X: Premier Xi of China
Tuesday, May 10, 2022
Derek Mackie: The Manchurian CandidateLabels: co-governance, Derek Mackie, media influence, satire
X: Premier Xi of China
T: Chris Trotskyer - a left-wing journalist
X: Please, take a seat Mr Trotskyer
T: This is a great honour, sir…your excellency…your magnificence.
X: Premier Xi is quite sufficient.
T: Thank you. I never thought in all my years as a committed left-wing, pro-communist journalist that I would ever be in the presence of one of my heroes of the revolution.
X: Come now, Mr Trotskyer, we are all equal under communism. May I call you Chris?
T: Please do. It is a privilege to be on first name terms with yourself….Xi.
X: Xi is my last name, Trotskyer! I thought you would have known that.
On second thoughts my official title will do.
T: Oh God…I mean Buddha. I’m so sorry. I’m just very nervous. I will, of course, use any title you wish and, just to be clear, I am a committed atheist, like yourself.
X: Enough! Let’s get down to business, as you westerners like to say.
My ambassador in New Zealand has recommended you as a suitable candidate to infiltrate and influence the weak and incompetent socialist government you have there.
We wish to undertake an experiment in spreading our glorious communist ideology throughout the West. But, we must not run before we can walk. So, we have decided to start small and use your country as a test before we move on to bigger and more valuable prizes.
Ultimately, we hope to destroy the great capitalist empire of the United States.
T: What a great day that would be. I am willing to help in any way I can.
X: As I understand it, New Zealand is undergoing dramatic political change with a concerted push to adopt a co-governance model which would give your indigenous people a 50% share of power and control.
T: That’s right. The Labour government has a very influential Maori caucus who have grabbed hold of the reins and are steering all government policy - health, education, judiciary, public services, conservation, you name it - in this direction.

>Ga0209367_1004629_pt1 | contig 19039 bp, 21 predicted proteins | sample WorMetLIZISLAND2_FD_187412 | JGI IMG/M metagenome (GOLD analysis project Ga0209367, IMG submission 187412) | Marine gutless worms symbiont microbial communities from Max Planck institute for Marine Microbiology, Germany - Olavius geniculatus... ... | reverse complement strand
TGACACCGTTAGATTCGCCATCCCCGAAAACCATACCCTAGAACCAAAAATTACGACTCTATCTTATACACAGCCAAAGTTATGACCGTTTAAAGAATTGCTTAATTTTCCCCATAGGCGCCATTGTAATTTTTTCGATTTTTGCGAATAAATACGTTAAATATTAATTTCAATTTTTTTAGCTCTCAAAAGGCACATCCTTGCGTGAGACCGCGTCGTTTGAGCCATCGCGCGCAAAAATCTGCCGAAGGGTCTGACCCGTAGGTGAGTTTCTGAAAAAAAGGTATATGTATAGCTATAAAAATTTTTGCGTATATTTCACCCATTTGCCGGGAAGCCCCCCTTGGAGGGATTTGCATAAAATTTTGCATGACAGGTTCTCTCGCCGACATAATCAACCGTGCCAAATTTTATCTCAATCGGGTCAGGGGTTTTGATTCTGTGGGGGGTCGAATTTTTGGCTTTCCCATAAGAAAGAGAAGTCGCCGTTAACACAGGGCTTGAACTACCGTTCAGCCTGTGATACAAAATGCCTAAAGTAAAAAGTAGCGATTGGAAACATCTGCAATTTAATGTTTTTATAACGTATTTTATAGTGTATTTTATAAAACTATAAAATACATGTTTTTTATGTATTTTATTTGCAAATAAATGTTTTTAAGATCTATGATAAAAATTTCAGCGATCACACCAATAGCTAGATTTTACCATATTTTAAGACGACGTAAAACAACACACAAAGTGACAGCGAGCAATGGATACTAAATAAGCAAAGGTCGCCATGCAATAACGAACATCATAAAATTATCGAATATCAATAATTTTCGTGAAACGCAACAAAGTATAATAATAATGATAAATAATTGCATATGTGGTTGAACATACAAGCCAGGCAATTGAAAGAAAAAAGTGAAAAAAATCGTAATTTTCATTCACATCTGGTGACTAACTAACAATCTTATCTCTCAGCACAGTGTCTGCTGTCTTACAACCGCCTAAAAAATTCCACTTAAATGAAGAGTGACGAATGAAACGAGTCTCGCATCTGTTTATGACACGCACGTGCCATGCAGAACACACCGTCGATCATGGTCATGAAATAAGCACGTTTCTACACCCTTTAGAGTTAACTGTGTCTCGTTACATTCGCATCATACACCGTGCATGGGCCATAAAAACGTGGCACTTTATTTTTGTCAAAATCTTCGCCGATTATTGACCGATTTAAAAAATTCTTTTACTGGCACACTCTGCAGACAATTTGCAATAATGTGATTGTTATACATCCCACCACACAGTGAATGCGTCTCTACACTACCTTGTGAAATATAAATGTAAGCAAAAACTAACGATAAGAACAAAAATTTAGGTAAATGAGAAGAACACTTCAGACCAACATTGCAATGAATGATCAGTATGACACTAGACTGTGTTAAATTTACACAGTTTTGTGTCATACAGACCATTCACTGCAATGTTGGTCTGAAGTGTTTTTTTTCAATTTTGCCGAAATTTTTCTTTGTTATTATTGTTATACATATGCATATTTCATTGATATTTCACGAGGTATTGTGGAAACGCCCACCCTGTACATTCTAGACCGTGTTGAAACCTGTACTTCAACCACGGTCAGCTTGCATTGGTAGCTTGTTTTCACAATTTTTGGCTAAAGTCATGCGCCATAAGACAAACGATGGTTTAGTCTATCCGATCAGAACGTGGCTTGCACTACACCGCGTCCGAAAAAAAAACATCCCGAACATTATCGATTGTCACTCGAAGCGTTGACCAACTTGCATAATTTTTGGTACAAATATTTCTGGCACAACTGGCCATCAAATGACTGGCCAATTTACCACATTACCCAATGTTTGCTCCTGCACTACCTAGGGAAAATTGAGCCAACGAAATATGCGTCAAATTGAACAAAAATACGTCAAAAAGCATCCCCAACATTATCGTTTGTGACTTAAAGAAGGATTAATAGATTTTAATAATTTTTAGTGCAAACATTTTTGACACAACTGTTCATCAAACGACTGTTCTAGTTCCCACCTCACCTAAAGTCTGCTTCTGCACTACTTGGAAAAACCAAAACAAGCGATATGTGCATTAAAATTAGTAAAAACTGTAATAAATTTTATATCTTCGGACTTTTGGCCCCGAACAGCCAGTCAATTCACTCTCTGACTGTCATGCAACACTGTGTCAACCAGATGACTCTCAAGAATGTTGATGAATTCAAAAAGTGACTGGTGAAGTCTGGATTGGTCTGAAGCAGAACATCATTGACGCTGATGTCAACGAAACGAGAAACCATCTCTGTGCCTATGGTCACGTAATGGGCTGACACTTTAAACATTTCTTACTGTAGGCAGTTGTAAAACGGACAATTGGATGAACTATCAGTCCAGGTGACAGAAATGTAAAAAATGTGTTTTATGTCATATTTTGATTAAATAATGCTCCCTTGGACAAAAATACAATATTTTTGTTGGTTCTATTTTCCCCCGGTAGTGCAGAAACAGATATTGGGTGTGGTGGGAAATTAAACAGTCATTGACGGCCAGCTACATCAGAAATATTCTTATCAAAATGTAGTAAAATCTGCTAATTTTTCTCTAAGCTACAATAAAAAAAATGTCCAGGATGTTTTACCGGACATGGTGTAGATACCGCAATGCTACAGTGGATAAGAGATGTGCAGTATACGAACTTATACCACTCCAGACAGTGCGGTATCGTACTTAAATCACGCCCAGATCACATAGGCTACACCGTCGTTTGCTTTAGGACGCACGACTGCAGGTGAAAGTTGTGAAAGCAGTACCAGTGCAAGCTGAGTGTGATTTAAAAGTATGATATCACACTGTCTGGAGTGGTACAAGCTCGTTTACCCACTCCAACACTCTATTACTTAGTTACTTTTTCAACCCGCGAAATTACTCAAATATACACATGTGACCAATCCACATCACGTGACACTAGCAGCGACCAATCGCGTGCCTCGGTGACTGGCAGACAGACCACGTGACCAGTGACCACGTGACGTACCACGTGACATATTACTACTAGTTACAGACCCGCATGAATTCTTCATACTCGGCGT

Ultimately, if they manage to remain in power long enough, they will achieve co-governance and have an effective veto over all decision-making. Not bad for a 17% minority.
But this will still be a form of democracy with multiple political parties - not a communist system. Mind you, since most Maori vote Labour then it will be virtually impossible for any other party to get elected.
X: Indeed. A democracy in name only.
T: Truth be told, the polls are not looking good for Labour. There’s a strong possibility that the centre-right could form a government at next year’s election.
X: Yes, so my officials inform me. But the leader, Luxon, seems to support some of the co-governance agenda, does he not?
T: Hard to say what he stands for. One thing’s certain - he is no communist so I don’t see you having any luck there.
At least Jacinda is a committed socialist who I’m sure could be made to see the light.
X: Yes, I know all about Ms Ardern’s political leanings. But nothing is certain in your democracy so we must plan for all eventualities.
As the old Chinese proverb says “a journey of a thousand miles begins with a single step”.
T: I’m sure you’re right but I’m not clear what you want from me.
X: My ambassador tells me you are a respected journalist and avidly reads your articles. He has been impressed by the way you have promoted socialism and the co-governance movement.
Your affection for communist regimes, like ours, comes out clearly in your writing. You also have a long association with the Labour Party and have access to many influential figures.
However, we feel that you should become bolder and form closer connections with members of the Maori caucus who hold the real power in the Labour government. We are sure they would be susceptible to the right forms of encouragement, both ideological and financial, that a powerful ally like China could provide.